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Galeocerdo cuvier  (Péron & Lesueur, 1822)

Tiger shark
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Galeocerdo cuvier
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Classification / Names Common names | Synonyms | Catalog of Fishes (gen., sp.) | ITIS | CoL | WoRMS | Cloffa

Elasmobranchii (sharks and rays) > Carcharhiniformes (Ground sharks) > Carcharhinidae (Requiem sharks)
Etymology: Galeocerdo: Greek, galeos = a shark + latin, cerdus = the hard hairs of pigs (Ref. 45335).

Environment: milieu / climate zone / depth range / distribution range Ecology

Marine; brackish; benthopelagic; oceanodromous (Ref. 51243); depth range 0 - 800 m (Ref. 96339), usually 0 - 140 m (Ref. 26938).   Subtropical; 62°N - 44°S, 180°W - 180°E

Distribution Countries | FAO areas | Ecosystems | Occurrences | Point map | Introductions | Faunafri

Circumglobal in tropical and temperate seas. Western Atlantic: Massachusetts, USA to Uruguay, including Gulf of Mexico and the Caribbean. Eastern Atlantic: Iceland to Angola. Indo-Pacific: Persian Gulf (Ref. 68964), Red Sea and East Africa to Hawaii and Tahiti, north to southern Japan, south to New Zealand. Eastern Pacific: southern California, USA to Peru, including the Revillagigedo, Cocos, and Galapagos islands. Highly migratory species, Annex I of the 1982 Convention on the Law of the Sea (Ref. 26139).

3
210Length at first maturity / Size / Weight / Age

Maturity: Lm ?, range 210 - 350 cm
Max length : 750 cm TL male/unsexed; (Ref. 58784); common length : 500 cm TL male/unsexed; (Ref. 2683); max. published weight: 807.4 kg (Ref. 4699); max. reported age: 50 years (Ref. 4827)

Short description Morphology | Morphometrics

Dorsal spines (total): 0; Dorsal soft rays (total): 0; Anal spines: 0; Anal soft rays: 0. This species is a huge, vertical tiger-striped shark with a very short or broad, bluntly rounded snout (its length much less than width of mouth), long upper labial furrows (about as long as snout, reaching front of eyes), a big mouth with large, saw-edged, cockscomb-shaped teeth (coarsely serrated with outer edges deeply notched and tips directed obliquely outward); spiracles small, slit-like, but easily visible, caudal keels low. Colour of back dark grey or greyish brown with vertical dark grey to black bars and rectangular spots often forming bars on sides and fins, but fading with growth (Ref. 5578, 9997).

Biology     Glossary (e.g. epibenthic)

Usually found near surface to depths of 140 m (Ref. 26938); in Tahiti from 0-350m (Ref. 89972) . Occurs on or adjacent to continental and insular shelves, frequenting river estuaries, off wharves and jetties in harbors, and in coral atolls and lagoons (Ref. 244). Bottom-associated, sometimes pelagic (Ref. 58302). Also off oceanic islands far from other islands and continental land masses (Ref. 244). Makes excursions in the open ocean, but is not a truly oceanic species (Ref. 244). Nocturnal feeder on other sharks, rays, bony fishes, marine mammals, tortoises, seabirds, sea snakes, squids, gastropods, crustaceans, detritus (Ref. 9997), also including toxic or armored fish species such as Lactoria cornuta or Diodon hystrix, porpoises, whales, sea turtles, cephalopods, domestic animals and humans (Ref. 37816). It also feeds on carrion and garbage, including cans, pieces of metal and burlap bags (Ref. 26938). Second only to Carcharodon carcharias in recorded attacks on humans with at least 27 documented attacks sourced to it . One specimen, reportedly taken off Indo-China, weighed 3,110 kg and measured 740 cm (Ref. 9987). May be kept in an aquaria, but does not last for more than a few months (Ref. 244). Ovoviviparous (Ref. 50449). Up to 80 young of 51 to 104 cm are born per litter (Ref. 1602). Valued for its meat, fins, hide and liver oil (Ref. 9997) and also for its jaws and cartilage (Ref. 58048). Often used for fishmeal (Ref. 9997). Utilized fresh, dried-salted, smoked and frozen (Ref. 9987). Species from the Persian Gulf and Oman Sea has a max size of 750 cm TL (Ref. 47613).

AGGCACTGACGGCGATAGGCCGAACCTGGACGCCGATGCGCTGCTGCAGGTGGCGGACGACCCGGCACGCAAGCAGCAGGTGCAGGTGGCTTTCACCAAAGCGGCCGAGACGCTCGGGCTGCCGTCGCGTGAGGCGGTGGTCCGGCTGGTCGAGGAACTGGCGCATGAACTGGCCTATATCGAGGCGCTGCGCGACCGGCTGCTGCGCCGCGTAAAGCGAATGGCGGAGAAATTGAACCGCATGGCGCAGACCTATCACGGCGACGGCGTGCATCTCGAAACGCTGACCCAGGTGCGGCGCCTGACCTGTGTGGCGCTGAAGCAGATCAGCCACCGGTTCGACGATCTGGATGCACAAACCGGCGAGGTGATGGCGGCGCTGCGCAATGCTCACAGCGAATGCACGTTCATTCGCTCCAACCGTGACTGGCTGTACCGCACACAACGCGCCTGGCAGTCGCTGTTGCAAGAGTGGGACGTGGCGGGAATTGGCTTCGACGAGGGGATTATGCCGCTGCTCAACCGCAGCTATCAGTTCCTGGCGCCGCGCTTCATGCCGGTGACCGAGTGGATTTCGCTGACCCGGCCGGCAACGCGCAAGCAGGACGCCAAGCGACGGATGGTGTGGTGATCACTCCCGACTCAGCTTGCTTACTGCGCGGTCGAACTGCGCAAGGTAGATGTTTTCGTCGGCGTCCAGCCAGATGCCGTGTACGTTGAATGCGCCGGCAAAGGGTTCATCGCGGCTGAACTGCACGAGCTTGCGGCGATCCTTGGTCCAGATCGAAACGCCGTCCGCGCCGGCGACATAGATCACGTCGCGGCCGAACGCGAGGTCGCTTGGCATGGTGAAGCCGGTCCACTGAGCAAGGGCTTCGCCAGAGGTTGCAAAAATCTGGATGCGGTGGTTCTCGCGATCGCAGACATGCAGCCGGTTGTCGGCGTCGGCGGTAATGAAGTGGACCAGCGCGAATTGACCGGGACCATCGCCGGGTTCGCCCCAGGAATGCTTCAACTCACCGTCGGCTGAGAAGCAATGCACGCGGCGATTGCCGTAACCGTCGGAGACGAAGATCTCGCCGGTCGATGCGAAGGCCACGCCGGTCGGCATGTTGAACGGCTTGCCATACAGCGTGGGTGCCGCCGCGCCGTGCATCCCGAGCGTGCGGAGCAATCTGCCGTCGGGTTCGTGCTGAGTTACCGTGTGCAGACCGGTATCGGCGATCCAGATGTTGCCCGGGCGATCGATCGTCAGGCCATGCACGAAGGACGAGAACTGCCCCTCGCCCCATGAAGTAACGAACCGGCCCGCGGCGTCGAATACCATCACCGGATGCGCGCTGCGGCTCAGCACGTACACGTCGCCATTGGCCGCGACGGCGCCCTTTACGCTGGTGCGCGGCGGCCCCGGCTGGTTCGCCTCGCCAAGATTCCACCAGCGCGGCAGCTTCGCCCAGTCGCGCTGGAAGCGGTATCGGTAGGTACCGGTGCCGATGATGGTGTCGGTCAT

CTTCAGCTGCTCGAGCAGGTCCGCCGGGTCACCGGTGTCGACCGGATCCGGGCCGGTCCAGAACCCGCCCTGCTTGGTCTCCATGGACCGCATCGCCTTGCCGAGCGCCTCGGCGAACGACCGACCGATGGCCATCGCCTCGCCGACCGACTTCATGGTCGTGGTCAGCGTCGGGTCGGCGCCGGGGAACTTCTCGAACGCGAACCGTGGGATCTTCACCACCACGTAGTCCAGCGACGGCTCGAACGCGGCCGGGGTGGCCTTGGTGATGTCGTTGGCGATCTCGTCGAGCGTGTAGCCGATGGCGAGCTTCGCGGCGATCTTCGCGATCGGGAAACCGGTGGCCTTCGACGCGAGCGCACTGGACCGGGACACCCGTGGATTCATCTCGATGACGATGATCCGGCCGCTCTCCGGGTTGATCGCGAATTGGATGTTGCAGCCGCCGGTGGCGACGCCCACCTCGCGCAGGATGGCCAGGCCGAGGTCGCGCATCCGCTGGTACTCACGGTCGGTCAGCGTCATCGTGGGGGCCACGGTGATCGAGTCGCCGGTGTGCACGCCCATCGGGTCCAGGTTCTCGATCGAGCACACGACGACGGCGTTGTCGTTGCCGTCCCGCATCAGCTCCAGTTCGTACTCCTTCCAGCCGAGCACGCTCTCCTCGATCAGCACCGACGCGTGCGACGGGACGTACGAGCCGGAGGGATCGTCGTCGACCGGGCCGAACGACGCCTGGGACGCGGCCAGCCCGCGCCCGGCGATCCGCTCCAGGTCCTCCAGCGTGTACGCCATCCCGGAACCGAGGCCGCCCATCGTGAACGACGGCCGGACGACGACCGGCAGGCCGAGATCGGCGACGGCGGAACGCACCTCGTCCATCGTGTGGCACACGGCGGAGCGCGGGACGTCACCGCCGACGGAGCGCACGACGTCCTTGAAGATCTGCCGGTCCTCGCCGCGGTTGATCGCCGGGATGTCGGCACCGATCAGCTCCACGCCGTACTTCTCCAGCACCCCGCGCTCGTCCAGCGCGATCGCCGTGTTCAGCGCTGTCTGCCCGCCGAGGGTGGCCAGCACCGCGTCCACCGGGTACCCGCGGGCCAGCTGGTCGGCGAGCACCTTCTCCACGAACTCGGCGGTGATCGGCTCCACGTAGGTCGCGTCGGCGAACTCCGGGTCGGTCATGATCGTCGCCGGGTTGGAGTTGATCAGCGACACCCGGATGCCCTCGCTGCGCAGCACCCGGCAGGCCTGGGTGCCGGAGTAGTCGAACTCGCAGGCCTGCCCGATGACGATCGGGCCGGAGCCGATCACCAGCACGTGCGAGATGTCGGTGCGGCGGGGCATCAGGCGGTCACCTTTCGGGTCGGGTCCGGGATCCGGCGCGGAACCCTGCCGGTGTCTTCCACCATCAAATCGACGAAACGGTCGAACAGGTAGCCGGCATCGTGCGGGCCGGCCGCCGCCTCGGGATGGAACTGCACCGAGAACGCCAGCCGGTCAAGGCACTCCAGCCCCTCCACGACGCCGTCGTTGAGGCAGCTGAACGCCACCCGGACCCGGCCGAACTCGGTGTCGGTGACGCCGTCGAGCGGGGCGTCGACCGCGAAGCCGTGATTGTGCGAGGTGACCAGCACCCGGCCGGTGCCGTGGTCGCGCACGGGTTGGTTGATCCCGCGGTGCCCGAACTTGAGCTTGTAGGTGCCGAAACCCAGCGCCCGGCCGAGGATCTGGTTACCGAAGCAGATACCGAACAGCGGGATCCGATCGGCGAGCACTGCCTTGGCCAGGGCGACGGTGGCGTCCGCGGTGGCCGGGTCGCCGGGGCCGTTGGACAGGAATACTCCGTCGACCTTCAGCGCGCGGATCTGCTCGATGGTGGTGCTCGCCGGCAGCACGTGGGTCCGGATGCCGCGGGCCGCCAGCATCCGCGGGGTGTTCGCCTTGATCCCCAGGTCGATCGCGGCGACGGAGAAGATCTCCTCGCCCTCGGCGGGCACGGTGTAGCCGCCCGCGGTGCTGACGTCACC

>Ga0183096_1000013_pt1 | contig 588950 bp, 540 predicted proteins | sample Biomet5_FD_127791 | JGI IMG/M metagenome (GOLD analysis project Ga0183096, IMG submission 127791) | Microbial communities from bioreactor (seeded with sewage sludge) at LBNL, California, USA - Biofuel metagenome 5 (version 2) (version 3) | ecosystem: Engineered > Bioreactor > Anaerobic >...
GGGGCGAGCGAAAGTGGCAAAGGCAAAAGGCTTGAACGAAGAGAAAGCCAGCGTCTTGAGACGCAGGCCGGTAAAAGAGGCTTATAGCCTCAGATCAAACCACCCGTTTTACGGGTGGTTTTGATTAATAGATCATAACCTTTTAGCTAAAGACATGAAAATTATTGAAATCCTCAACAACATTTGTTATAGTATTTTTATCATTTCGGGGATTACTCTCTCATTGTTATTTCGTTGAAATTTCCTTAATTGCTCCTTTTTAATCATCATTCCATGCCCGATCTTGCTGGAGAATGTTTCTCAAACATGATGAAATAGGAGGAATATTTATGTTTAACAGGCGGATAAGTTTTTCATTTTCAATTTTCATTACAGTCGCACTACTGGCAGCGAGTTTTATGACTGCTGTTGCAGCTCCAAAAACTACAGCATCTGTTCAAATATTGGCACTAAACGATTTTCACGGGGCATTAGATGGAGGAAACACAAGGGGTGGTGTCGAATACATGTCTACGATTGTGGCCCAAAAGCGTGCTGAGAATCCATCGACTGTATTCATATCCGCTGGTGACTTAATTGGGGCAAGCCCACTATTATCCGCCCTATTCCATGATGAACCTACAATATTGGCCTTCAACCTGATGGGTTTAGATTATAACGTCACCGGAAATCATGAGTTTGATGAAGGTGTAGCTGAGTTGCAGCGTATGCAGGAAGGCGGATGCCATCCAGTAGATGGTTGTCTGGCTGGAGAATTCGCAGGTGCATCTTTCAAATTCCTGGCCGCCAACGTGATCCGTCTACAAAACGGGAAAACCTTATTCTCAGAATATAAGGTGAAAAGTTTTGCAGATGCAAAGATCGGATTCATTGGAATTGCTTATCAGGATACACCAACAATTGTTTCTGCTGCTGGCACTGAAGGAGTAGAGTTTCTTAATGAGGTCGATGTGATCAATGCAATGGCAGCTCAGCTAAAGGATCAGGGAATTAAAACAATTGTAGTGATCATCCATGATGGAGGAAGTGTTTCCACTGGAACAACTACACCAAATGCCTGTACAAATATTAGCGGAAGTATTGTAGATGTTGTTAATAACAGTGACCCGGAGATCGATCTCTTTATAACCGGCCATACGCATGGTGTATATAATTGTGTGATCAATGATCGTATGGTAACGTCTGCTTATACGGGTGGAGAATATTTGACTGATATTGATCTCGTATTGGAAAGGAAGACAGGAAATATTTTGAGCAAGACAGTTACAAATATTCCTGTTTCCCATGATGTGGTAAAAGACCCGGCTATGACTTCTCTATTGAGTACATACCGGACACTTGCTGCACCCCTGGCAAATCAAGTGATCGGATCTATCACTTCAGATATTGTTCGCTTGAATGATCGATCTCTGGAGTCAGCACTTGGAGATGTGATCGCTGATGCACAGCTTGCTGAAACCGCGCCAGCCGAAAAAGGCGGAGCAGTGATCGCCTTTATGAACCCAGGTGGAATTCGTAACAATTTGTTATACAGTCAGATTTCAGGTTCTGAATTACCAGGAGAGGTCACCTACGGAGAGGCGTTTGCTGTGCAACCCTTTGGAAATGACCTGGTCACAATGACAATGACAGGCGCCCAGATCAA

Life cycle and mating behavior Maturity | Reproduction | Spawning | Eggs | Fecundity | Larvae

Ovoviviparous (Ref. 4805, 6871) with 10-82 in a litter (Ref. 26346). Mating takes place even before gravid females have given birth (Ref. 244). Distinct pairing with embrace (Ref. 205). Gestation period: 13-16 months. Size at birth between 51 (Ref. 244) and 104 (Ref. 9997) cm TL; born at about 51-76 cm TL (Ref. 58048).

Main reference Upload your references | References | Coordinator : Compagno, Leonard J.V. | Collaborators

Compagno, L.J.V., 1984. FAO Species Catalogue. Vol. 4. Sharks of the world. An annotated and illustrated catalogue of shark species known to date. Part 2 - Carcharhiniformes. FAO Fish. Synop. 125(4/2):251-655. Rome: FAO. (Ref. 244)

IUCN Red List Status (Ref. 119314)

  Near Threatened (NT) ; Date assessed: 01 October 2005

CITES (Ref. 115941)

Not Evaluated

CMS (Ref. 116361)

Not Evaluated

Threat to humans

  Traumatogenic (Ref. 244)





Human uses

Fisheries: commercial; gamefish: yes
FAO(fisheries: production; publication : search) | FishSource | Sea Around Us

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Estimates of some properties based on models

Preferred temperature (Ref. 115969): 15.8 - 28.9, mean 26.4 (based on 6872 cells).
Phylogenetic diversity index (Ref. 82805):  PD50 = 1.0000   [Uniqueness, from 0.5 = low to 2.0 = high].
Bayesian length-weight: a=0.00447 (0.00371 - 0.00538), b=3.10 (3.05 - 3.15), in cm Total Length, based on LWR estimates for this species (Ref. 93245).
Trophic Level (Ref. 69278):  4.5   ±0.0 se; Based on diet studies.
Resilience (Ref. 69278):  Low, minimum population doubling time 4.5 - 14 years (tm=4-11; tmax=50; K=0.18-0.6; Fec=10).
Prior r = 0.27, 95% CL = 0.12 - 0.63, Based on 1 stock assessment.
Vulnerability (Ref. 59153):  High vulnerability (64 of 100) .
Price category (Ref. 80766):   Medium.